1 month ago
My 3 biggest errors as a co-founder and CEO
Reflections on the closed company Hola! Dating app
I'll discuss my fuckups as an entrepreneur and CEO. All of them refer to the dating app Hola!, which I co-founded and starred in.
Spring 2021 was when we started. Two techies and two non-techies created a dating app. Pokemon Go and Tinder were combined.
Online dating is a business, and it takes two weeks from a like to a date. We questioned online dating app users if they met anyone offline last year.
75% replied yes, 50% sometimes, 25% usually.
Offline dating is popular, yet people have concerns.
Men are reluctant to make mistakes in front of others.
Women are curious about the background of everyone who approaches them.
We designed unique mechanics that let people date after a match. No endless chitchat. Women would be safe while men felt like cowboys.
I wish to emphasize three faults that lead to founders' estrangement.
This detachment ultimately led to us shutting down the company.
The wrong technology stack
Instead of generating a faster MVP and designing an app in a universal stack for iOS and Android, I argued we should pilot the app separately for iOS and Android. Technical founders' expertise made this possible.
Mistaken strategy. We lost time and resources developing two apps at once. We chose iOS since it's more profitable. Apple took us out after the release, citing Guideline 4.3 Spam. After 4 months, we had nothing. We had a long way to go to get the app on Android and the Store.
I suggested creating a uniform platform for the company's growth. This makes parallel product development easier. The strategist's lack of experience and knowledge made it a piece of crap.
What would I have changed if I could?
We should have designed an Android universal stack. I expected Apple to have issues with a dating app.
Our approach should have been to launch something and subsequently improve it, but prejudice won.
Discuss the IT stack with your CTO. It saves time and money. Choose the easiest MVP method.
2. A tardy search for investments
Though the universe and other founders encouraged me to locate investors first, I started pitching when we almost had an app.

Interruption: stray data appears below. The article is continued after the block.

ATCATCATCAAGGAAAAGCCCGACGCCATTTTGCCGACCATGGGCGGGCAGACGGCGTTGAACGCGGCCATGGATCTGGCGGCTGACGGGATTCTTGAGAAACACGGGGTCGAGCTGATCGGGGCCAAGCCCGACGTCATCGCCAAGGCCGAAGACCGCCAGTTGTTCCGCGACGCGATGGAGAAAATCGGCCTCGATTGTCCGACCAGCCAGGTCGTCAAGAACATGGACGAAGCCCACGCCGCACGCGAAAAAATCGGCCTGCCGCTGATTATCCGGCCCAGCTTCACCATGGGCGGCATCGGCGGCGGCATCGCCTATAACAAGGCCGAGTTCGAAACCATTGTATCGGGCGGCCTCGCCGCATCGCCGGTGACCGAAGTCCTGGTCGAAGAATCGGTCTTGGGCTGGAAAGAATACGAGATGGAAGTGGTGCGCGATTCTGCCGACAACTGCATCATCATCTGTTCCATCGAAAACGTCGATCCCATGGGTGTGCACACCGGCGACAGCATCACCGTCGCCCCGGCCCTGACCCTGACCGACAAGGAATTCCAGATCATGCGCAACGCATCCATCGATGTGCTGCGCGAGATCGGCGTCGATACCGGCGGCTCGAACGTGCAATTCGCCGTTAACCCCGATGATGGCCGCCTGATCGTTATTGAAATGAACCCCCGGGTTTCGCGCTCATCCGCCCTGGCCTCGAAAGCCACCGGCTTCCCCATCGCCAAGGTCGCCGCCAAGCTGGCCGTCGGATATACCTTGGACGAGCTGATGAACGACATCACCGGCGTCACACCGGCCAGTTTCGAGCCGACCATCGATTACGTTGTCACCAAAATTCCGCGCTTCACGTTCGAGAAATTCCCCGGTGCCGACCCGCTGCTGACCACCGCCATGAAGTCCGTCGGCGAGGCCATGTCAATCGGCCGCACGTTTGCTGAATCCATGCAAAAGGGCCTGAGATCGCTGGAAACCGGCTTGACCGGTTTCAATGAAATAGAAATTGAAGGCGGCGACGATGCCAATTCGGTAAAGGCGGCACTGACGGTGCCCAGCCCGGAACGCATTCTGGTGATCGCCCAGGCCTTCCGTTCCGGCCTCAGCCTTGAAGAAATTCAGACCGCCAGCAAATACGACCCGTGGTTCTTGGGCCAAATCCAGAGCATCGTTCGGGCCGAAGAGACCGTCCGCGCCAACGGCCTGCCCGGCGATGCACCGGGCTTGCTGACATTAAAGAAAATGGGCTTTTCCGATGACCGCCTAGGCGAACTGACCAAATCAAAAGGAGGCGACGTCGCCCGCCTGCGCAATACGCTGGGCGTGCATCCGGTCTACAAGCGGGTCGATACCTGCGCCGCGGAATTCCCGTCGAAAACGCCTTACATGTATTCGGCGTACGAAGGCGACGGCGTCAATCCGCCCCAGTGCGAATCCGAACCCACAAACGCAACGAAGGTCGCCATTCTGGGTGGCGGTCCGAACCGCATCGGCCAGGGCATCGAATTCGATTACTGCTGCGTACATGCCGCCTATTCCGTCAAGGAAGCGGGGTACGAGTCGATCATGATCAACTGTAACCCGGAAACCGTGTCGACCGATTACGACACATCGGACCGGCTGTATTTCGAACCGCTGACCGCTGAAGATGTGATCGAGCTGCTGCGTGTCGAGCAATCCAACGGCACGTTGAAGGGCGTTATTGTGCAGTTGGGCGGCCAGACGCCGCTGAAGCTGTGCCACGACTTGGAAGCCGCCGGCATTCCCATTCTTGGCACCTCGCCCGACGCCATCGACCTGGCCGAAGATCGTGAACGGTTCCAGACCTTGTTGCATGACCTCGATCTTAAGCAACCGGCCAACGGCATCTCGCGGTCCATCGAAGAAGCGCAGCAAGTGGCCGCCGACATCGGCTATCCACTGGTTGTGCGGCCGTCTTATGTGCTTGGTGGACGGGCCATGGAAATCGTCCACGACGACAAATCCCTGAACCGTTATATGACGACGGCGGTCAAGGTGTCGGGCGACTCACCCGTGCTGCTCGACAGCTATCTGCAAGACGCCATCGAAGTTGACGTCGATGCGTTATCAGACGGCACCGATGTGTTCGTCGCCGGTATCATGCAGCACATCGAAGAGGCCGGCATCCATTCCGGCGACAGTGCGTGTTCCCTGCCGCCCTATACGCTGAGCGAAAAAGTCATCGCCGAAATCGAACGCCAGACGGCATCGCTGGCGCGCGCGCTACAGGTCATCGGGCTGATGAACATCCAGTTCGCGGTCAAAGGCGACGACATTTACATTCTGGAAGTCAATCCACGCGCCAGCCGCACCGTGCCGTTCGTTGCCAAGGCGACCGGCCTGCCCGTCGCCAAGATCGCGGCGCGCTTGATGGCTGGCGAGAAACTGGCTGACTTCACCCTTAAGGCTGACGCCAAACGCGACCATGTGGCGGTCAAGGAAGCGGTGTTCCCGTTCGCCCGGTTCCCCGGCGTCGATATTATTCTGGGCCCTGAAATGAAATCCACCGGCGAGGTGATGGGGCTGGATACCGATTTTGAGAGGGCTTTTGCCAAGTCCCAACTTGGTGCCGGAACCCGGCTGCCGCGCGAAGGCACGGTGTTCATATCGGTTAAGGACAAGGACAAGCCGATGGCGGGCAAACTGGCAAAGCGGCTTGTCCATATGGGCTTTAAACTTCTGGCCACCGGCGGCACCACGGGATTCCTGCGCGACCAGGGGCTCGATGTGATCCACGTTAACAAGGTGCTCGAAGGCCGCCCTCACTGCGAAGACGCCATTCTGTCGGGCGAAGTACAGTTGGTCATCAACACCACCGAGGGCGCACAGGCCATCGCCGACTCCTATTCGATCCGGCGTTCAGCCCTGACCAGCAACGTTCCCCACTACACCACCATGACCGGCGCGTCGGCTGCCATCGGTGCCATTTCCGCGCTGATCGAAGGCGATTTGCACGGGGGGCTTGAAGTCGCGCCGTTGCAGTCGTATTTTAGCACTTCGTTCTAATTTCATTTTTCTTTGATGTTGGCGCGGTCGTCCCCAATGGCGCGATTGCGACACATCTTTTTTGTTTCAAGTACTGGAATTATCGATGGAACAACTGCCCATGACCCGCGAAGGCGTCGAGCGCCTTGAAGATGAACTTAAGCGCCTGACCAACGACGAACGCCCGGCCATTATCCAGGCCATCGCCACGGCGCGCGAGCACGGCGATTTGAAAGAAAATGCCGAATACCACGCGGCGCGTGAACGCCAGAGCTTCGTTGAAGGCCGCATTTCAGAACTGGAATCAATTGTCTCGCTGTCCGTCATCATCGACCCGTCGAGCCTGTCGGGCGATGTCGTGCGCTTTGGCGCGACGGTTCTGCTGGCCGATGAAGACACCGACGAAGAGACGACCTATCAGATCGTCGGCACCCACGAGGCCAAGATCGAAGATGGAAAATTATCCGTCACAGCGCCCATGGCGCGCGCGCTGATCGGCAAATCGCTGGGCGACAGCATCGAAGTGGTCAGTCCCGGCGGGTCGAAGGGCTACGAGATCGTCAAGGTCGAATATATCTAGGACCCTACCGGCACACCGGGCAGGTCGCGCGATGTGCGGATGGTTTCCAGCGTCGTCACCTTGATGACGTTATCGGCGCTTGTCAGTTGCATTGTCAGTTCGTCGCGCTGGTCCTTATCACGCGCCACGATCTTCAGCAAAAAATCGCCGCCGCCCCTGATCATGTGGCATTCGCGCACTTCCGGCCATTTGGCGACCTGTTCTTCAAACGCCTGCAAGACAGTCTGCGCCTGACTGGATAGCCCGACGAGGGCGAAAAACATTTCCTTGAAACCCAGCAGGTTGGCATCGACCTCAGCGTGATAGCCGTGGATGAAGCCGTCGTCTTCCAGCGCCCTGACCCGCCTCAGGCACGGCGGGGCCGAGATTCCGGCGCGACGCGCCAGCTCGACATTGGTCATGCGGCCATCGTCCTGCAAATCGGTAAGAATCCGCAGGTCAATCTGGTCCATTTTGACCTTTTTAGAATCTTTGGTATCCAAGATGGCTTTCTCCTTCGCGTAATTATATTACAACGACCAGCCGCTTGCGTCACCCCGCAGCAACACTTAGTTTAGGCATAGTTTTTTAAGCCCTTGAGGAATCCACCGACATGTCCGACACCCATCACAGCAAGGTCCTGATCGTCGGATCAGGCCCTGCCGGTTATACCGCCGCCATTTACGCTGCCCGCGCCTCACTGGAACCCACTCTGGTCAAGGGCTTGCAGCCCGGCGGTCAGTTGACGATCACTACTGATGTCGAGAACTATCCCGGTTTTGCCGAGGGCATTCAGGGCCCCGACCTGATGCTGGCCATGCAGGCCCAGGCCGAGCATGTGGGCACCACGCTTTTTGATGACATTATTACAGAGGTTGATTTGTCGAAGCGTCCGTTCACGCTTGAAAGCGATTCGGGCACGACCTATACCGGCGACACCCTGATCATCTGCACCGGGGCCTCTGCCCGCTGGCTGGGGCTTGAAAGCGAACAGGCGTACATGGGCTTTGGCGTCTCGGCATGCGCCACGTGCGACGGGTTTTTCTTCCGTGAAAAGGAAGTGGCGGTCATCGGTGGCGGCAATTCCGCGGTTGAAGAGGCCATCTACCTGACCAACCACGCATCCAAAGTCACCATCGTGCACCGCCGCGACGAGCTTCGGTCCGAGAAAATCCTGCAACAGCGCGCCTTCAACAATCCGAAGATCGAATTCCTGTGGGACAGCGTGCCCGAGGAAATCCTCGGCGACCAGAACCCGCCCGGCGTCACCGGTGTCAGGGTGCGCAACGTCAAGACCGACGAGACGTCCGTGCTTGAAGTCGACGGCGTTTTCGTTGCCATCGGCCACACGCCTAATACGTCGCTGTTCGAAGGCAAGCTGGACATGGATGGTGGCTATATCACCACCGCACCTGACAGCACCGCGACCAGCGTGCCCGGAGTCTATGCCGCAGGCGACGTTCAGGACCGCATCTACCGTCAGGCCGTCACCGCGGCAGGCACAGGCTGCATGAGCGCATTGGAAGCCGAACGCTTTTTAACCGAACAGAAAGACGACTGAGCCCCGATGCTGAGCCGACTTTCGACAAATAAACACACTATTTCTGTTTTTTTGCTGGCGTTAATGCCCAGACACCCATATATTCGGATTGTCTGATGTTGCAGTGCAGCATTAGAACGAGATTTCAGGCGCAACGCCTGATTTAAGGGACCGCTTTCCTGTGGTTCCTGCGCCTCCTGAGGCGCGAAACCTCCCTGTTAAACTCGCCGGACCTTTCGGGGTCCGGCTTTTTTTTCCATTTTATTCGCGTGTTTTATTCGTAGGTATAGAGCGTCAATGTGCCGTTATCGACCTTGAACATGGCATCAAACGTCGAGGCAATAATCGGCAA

When angels arrived, it was time to close. The app was banned, war broke out, I left the country, and the other co-founders stayed. We had no savings.
I loved interviewing users. I'm proud of having done 1,000 interviews. I wanted to understand people's pain points and improve the product.
Interview results no longer affected the product. I was terrified to start pitching. I filled out accelerator applications and redid my presentation. You must go through that so you won't be terrified later.
What would I have changed if I could?
Get an external or internal mentor to help me with my first pitch as soon as possible. I'd be supported if criticized. He'd cheer with me if there was enthusiasm.
In 99% of cases, I'm comfortable jumping into the unknown, but there are exceptions. The mentor's encouragement would have prompted me to act sooner.
Begin fundraising immediately. Months may pass. Show investors your pre-MVP project. Draw inferences from feedback.
3. Role ambiguity
My technical co-founders were also part-time lead developers, which produced communication issues. As co-founders, we communicated well and recognized the problems. Stakes, vesting, target markets, and approach were agreed upon.
We were behind schedule. Technical debt and strategic gap grew.
Bi-daily and weekly reviews didn't help. Each time, there were explanations. Inside, I was freaking out.
I am a fairly easy person to talk to. I always try to stick to agreements; otherwise, my head gets stuffed with unnecessary information, interpretations, and emotions.
Sit down -> talk -> decide -> do -> evaluate the results. Repeat it.
If I don't get detailed comments, I start ruining everyone's mood. If there's a systematic violation of agreements without a good justification, I won't join the project or I'll end the collaboration.
What would I have done otherwise?
This is where it’s scariest to draw conclusions. Probably the most logical thing would have been not to start the project as we started it. But that was already a completely different project. So I would not have done anything differently and would have failed again.
But I drew conclusions for the future.
First-time founders should find an adviser or team coach for a strategic session. It helps split the roles and responsibilities.